Brand differentiation is the claim of every marketer. Few succeed.

Tom Dougherty, CEO – Stealing Share

13 June 2014

Most brand think they are different, but they’re not

Everywhere I go as a presenter, speaker or strategist, I hear companies talk about brand diifferentiation as a marketing goal. It seems that all marketers learned in business school that they must emphasize product differentiation.

The problem is that, when we take a close look at those differentiation promises, they are as similar as identical twins. You cannot find the room to pass a sheet of paper between the claims of competitors.

“If you are looking for real points of brand differentiation, you need to fly right past platitudes and generalities.”

Why does this happen? One school of thought is that, early in their education, marketers were all taught the same principles and practices. Everyone does SWAT analyses and everybody talks about their brand’s point of differentiation.

Brand Differentiation as a marketing goalI actually think it is caused by mental laziness and unwillingness to challenge all the clichés and jargon of the marketing’s accepted terms. Critical thinking is rare and therefore should be valuable.

If you are looking for real points of brand differentiation, you need to fly right past platitudes and generalities. Stop all the talking about category benefits such as hiring the best people, concentrating on customer service and ensuring excellence. Those are great goals but, because we are talking about strategy here, we need to discuss the processes that deliver those benefits. Let’s get our promises connected to the way in which you deliver value.

Then you must make it true.

Consider Coca-Cola for a moment. For as many years as I can remember, Coke has promised to be the Real Thing. No doubt it believes it lives that ideal everyday. But, how real is Coke?

If, as a brand, you promise that everything you do and make is real and authentic, then you would think that Coke might spend a bit more on its flagship brand and replace the corn syrup with the real thing — cane sugar.

What would change at Pizza Hut if it really believed that what made it different was based on its promise, “Make it Great”? Now there is a different claim than what John Schnatter blandly reassures us that his stores have better ingredients and therefore better pizza. No wonder the entire pizza category fights on who can cut the most nickels off the $10 pizza pie.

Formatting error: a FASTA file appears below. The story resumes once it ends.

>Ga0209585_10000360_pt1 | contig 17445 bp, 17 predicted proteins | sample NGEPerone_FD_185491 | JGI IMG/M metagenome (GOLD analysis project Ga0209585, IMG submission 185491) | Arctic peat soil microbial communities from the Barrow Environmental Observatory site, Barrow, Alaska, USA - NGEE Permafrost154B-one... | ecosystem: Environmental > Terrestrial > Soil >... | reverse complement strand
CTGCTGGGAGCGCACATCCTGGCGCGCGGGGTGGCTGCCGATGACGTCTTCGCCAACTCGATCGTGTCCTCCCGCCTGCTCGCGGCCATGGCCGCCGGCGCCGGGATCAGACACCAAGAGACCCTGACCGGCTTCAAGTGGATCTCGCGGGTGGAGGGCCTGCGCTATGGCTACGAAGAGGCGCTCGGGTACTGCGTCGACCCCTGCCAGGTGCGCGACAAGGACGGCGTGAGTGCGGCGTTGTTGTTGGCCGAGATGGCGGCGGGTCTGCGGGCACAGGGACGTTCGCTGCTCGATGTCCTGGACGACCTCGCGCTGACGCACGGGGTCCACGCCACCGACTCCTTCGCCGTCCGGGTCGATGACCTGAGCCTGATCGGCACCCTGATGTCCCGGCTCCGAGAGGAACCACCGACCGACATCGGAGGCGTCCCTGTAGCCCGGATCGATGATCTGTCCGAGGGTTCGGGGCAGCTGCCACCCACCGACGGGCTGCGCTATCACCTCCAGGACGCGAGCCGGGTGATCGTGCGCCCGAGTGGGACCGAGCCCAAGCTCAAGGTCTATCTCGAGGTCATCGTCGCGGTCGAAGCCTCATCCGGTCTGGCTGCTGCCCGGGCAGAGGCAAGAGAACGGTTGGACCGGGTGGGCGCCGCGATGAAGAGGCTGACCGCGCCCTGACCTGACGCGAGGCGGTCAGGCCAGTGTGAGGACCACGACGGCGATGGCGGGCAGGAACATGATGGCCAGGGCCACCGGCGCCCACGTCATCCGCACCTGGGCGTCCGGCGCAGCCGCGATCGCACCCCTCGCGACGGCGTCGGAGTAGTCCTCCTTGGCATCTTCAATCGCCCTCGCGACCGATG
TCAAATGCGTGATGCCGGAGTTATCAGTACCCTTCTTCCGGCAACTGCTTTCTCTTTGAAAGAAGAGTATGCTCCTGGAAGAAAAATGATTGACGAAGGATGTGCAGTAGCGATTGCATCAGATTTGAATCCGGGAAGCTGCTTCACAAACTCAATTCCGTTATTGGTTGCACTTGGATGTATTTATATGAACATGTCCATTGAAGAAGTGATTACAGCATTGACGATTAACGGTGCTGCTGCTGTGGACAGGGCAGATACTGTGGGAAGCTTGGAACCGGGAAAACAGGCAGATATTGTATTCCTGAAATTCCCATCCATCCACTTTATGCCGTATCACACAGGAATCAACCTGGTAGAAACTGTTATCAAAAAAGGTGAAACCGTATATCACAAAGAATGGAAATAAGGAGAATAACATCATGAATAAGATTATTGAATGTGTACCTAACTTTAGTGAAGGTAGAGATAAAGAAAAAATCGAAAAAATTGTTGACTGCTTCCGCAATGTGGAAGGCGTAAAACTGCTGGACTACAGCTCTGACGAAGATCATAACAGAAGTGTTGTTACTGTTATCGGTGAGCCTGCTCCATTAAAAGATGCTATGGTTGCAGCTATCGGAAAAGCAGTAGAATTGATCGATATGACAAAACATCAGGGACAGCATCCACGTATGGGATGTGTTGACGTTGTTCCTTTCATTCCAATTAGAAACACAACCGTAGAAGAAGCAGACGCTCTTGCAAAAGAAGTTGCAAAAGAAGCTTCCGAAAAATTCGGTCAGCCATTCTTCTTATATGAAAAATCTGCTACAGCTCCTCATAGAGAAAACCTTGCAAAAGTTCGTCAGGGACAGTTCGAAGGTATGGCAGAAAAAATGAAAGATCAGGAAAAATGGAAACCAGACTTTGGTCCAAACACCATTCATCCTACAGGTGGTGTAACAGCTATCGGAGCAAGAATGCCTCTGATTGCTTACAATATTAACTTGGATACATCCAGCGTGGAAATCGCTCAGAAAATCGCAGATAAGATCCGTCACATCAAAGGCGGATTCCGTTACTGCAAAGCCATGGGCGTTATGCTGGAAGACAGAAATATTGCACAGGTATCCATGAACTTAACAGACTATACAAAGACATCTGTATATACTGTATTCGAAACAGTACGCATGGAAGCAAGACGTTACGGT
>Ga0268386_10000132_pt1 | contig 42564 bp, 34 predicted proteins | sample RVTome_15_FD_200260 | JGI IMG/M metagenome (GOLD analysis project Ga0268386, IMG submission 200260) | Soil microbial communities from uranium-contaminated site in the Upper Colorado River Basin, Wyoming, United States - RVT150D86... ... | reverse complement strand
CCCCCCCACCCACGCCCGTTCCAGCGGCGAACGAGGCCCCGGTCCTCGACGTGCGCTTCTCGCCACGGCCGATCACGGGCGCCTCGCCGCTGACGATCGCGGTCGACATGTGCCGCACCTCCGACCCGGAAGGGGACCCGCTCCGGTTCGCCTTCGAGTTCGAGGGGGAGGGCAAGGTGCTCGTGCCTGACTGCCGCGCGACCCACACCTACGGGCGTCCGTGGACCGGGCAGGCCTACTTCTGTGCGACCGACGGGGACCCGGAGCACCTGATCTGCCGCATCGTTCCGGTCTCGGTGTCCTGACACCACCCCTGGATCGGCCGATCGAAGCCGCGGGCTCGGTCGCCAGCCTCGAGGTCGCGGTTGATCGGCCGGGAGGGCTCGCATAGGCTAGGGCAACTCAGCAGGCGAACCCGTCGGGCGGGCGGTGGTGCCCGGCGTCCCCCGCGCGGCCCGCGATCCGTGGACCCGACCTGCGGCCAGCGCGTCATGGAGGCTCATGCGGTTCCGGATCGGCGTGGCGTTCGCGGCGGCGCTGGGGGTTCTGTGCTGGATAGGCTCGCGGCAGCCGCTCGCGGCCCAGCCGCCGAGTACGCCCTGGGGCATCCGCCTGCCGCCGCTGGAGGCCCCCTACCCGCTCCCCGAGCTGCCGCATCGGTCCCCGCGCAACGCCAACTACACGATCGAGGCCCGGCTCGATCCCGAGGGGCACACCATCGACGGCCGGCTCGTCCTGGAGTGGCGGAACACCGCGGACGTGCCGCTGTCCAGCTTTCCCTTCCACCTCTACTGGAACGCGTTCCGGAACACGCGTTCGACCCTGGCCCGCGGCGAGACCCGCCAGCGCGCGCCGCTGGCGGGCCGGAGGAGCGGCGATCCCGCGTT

The market is full of this sort of silliness. Companies and brands claim meaningless values and then define those values in meaningless and benign ways.

We all know why this happens. It is because being truly different is hard work. Owning an emotionally important claim requires critical thinking and an understanding of the prospect in ways that go further and deeper than platitudes.

For those who have a real focus on stealing market share, this is good news. Being important and preferred is a very low bar indeed.

See more posts in the following related categories: brand positioning Branding

4 Comments

  1. Corbin

    “Then you must make it true”

    Companies want to do this but when they realize it can be difficult or out of their comfort level they stop.

    Making it is hard work as you say and it baffles me just how many companies don’t want to do that little bit more for the potentially much greater payoff.

    Reply
  2. Mike Oz

    I agree, Corbin. Especially about the hard work. Most marketers just slap on a product benefit they believe is different without objectively looking at their own brand and the competition.

    Reply
    • Tom Dougherty

      They need to think about emotional connections and not simply rational benefits.

      Reply
  3. Mark D.

    Being great and different takes effort and devotion and a willingness to peel away the layers of the onion. Too often we take the easy path rather than the tough one. Frost said it perfectly, “it made all the difference.”

    Reply

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